High School Graduate Wins Religious Freedom Essay Contest Telling Story of ‘Little Li’| National Catholic Register

As part of Religious Freedom Week, the United States Catholic Conference of Bishops (USCCB) announced the “Witness to Freedom” essay contest winner. The winning essay was from Sofia Cornicelli, a recent high school graduate from St. Thomas More Academy in Raleigh, North Carolina.

Her article told the story of Little Li, an 11-year-old girl in 1950s Communist China and her devotion to the Eucharist.

“The thing that struck me the most about Little Li’s story is that throughout her story her priority wasn’t actually religious freedom,” Cornicelli told EWTN News Nightly on June 23. “Her priority was making sure that the body of her Lord, which was scattered all over the floor by the communist soldiers, was taken care of with as much reverence as possible.”

“So, through her simple actions of reverencing the desecrated body of her Lord, her Lord made her a witness to religious freedom,” she added.

Little Li lived during the time when Mao Zedong completed his communist takeover of China. One day, her church was under attack, and Little Li watched as her priest was imprisoned in a small house adjoining the church. The communist soldiers scattered the eucharistic Lord all over the floor as they desecrated the tabernacle.

Thirty-two hosts lay scattered along the sanctuary floor.

Each night, the imprisoned priest would watch Little Li sneak into the church and observe a Holy Hour. At the end of the Holy Hour, she would kneel before one of the hosts on the floor, place her tongue on it, and consume her Lord with the utmost reverence. She did this every night for 32 consecutive nights.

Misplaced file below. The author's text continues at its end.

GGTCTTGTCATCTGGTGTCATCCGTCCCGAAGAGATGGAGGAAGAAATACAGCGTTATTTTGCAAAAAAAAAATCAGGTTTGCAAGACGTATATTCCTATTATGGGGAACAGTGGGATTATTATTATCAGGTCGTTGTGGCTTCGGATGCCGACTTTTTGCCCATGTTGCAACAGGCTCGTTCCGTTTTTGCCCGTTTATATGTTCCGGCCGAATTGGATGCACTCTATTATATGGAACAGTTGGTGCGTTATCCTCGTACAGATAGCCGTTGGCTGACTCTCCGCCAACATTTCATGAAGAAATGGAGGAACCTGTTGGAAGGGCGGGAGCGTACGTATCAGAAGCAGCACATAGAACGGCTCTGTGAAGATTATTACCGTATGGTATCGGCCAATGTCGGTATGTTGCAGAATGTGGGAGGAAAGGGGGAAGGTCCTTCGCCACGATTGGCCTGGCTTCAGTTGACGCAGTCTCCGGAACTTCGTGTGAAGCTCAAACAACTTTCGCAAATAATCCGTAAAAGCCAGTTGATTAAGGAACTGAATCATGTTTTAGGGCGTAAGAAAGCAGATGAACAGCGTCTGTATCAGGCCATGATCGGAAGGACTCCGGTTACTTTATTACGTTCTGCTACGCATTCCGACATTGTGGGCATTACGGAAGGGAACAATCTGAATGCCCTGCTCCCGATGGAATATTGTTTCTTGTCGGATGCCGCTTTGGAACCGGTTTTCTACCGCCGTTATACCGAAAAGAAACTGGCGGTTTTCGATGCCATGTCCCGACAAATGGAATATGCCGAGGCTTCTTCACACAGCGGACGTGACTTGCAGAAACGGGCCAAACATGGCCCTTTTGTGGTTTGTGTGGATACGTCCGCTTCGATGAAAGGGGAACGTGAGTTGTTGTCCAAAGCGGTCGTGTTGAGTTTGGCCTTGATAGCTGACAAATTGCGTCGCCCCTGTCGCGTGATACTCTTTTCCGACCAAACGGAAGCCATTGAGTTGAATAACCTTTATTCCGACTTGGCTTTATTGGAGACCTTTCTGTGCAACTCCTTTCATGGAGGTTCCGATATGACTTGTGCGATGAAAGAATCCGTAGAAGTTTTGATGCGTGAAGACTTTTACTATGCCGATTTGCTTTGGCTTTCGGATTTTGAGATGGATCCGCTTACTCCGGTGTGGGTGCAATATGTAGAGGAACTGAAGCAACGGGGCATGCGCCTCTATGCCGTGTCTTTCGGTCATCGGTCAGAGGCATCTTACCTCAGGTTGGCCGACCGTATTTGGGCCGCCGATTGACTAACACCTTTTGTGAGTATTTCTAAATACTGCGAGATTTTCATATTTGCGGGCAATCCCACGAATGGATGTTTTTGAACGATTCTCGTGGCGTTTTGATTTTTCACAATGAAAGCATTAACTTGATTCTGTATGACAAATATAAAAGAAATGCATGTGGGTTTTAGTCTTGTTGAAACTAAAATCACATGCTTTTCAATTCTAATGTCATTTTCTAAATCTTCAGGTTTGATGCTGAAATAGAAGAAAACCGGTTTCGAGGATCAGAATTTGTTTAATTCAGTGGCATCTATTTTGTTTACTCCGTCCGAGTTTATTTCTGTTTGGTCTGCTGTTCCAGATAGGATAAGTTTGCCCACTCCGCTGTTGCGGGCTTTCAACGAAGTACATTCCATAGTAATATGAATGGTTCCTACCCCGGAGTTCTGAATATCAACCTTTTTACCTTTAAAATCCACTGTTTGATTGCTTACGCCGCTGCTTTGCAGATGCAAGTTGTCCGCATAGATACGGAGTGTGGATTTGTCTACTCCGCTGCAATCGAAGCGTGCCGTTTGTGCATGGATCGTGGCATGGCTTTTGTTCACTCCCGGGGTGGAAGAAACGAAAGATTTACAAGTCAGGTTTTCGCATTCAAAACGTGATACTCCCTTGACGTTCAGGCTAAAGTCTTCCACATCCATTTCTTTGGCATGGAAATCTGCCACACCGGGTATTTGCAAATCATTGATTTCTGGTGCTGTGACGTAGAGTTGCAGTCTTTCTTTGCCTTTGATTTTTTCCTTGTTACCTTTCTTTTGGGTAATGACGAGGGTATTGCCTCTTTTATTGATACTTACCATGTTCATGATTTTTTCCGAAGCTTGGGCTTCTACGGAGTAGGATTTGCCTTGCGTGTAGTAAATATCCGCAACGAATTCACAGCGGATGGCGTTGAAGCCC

On the 32nd night, when there was only one host left on the floor, right as Little Li placed her tongue on the host, a communist soldier shot the young girl. 

While writing her piece, Cornicelli said Little Li’s story taught her “that you don’t have to be a frontline fighter or activist to promote the cause of religious liberty.”

“It just teaches us that the little things we do also have an impact.”

Religious Freedom Week runs from June 22, the feast of Sts. Thomas More and John Fisher, to June 29. The USCCB encourages Catholics to pray, reflect, and act to promote religious freedom during the week.

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